Arduino is an open source hardware/software platform that allows anyone to easily get involved in electronics and programming. With Arduino you can buy a microcontroller (a form of simple computer) for under $30 and program it to perform a huge number of quirky, fun, and even useful tasks. Many DIY robotics or home automation projects are built upon the Arduino platform.
However, the real power (and amazing success) of Arduino isn’t in the hardware. It is a result of the enormous network of users, resources, discussion boards, and published projects that have pervaded the internet. A new user with no programming experience can search for almost any sample of code for various tasks in the official tutorials, the code library, use-created websites, and on YouTube videos. Within a few hours, that user can have a working electronic gadget they can tinker with, improve, and put into action on a job.
Since the Arduino was first introduced in 2005, dozens of me-too companies have taken advantage of the open-source platform and created copies of the hardware. However, Arduino thrives because it built up an enormous user community and maintained a high level of quality at the price offered for hardware, and the services offered to its users. By 2013 the company had sold an estimated 700,000 boards, and it was estimated that an equal number of “counterfeit” boards had been sold as well. This actually helped the company. Having 1.4M users instead of 700,000 built the hacker community and contributed vast amounts of material to content the virtual content library.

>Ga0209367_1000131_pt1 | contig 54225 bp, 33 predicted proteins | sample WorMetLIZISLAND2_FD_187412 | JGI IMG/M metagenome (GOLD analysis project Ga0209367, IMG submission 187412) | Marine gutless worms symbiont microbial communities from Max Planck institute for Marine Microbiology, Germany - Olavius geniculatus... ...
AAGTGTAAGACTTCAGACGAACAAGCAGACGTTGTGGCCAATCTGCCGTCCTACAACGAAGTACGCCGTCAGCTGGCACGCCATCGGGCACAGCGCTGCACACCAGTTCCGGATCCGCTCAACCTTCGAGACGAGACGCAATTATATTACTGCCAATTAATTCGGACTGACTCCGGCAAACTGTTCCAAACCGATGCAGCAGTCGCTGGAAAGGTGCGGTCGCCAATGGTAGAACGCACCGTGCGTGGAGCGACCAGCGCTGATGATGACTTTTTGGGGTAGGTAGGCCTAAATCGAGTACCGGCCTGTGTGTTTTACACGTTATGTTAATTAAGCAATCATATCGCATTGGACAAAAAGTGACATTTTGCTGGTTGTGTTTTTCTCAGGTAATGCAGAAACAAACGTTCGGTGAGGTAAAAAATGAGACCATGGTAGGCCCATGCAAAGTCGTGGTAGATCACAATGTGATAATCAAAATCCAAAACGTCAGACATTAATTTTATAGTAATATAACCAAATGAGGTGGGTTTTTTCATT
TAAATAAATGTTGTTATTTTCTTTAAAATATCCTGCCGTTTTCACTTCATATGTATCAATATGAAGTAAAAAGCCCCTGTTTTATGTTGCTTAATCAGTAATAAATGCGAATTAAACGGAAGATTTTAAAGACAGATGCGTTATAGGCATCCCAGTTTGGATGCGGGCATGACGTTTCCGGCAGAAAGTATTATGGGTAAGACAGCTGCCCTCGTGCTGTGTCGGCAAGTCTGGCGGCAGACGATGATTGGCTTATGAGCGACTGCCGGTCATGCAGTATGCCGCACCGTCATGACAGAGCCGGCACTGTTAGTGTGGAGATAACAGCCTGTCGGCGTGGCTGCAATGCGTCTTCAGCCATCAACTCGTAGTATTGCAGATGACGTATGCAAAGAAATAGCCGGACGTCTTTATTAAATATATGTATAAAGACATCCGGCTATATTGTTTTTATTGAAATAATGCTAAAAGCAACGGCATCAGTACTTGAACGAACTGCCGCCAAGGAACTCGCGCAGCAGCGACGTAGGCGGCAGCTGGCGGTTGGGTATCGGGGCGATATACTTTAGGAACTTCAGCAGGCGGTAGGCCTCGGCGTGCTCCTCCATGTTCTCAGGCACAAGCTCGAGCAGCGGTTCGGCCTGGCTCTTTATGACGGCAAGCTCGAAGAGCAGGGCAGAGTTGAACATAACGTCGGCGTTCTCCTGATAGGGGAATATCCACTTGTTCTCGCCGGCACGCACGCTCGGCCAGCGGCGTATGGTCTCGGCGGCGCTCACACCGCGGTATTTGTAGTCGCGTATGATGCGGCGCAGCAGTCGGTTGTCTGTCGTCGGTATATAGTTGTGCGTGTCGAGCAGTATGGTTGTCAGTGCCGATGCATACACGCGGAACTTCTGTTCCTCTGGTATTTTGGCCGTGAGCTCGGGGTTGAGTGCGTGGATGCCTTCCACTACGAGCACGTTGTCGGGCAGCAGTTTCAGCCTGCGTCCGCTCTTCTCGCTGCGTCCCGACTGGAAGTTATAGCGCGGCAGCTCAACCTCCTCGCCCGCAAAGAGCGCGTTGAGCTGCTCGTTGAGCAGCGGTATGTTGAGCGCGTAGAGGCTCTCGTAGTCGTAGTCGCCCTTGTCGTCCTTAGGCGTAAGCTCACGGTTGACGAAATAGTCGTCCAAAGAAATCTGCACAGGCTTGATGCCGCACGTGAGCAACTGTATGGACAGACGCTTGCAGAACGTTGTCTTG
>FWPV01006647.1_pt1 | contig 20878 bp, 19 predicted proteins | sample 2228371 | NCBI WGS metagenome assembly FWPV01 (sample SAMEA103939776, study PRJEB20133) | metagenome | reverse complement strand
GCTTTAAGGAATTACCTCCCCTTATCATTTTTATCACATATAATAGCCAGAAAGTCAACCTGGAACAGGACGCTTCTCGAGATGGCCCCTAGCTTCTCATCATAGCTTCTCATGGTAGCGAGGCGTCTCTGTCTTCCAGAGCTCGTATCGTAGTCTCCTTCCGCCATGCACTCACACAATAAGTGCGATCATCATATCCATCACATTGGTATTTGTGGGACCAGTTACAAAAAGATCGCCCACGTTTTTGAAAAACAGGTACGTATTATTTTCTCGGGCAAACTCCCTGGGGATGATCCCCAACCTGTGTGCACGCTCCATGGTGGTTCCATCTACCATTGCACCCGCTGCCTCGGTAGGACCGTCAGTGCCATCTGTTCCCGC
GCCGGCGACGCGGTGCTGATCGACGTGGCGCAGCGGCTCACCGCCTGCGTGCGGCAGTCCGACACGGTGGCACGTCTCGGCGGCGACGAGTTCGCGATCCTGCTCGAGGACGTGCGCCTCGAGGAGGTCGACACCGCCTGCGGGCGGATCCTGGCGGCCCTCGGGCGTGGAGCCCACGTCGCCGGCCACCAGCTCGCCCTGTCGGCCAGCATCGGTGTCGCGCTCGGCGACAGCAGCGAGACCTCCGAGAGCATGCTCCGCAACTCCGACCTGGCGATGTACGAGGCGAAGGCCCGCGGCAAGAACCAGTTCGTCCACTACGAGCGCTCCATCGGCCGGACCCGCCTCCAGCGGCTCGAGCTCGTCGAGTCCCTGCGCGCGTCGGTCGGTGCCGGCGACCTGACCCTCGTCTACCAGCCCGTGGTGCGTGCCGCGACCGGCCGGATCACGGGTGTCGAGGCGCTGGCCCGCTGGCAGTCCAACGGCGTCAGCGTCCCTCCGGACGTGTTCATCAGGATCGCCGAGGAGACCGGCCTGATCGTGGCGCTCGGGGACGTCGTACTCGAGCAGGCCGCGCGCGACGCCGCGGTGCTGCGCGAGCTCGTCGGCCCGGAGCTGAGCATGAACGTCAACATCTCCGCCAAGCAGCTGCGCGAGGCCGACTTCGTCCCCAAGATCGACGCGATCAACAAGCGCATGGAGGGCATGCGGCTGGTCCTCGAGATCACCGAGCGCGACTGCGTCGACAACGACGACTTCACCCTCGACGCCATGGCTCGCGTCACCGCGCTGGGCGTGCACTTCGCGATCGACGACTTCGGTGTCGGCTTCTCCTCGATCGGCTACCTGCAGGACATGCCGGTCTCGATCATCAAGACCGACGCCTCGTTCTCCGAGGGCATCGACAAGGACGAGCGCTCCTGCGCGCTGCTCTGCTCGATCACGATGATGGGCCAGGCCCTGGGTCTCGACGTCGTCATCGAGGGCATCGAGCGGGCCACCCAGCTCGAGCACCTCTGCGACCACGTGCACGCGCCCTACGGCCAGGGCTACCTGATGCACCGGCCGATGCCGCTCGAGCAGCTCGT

Of course competition has arisen. Other platforms such as Raspberry Pi and Mbed have started to serve a market which is craving more power and functionality, but Arduino doesn’t seem to be going anywhere. It is so simple and non-intimidating to get started with access to a huge community, that the extra functionalities of Raspberry Pi and Mbed can often over-serve the market. And the published content doesn’t overlap between the two hardware platforms, so Arduino has a defensive niche.
It is interesting to see a complimentary effect on the hardware from software and content network effects. However, Arduino should be weary of other hardware players in the market mimicking its hardware to the same quality and reliability that they perform at. They will need to better monetize the community aspect of it in order to grow. The hardware will eventually become commoditized (it realistically already has), and the real value that people are seeking out is the access to information and other hackers. Arduino will need to maintain the growth in content to be sure that a superior hardware platform with the same ease-of-use does not overshadow it.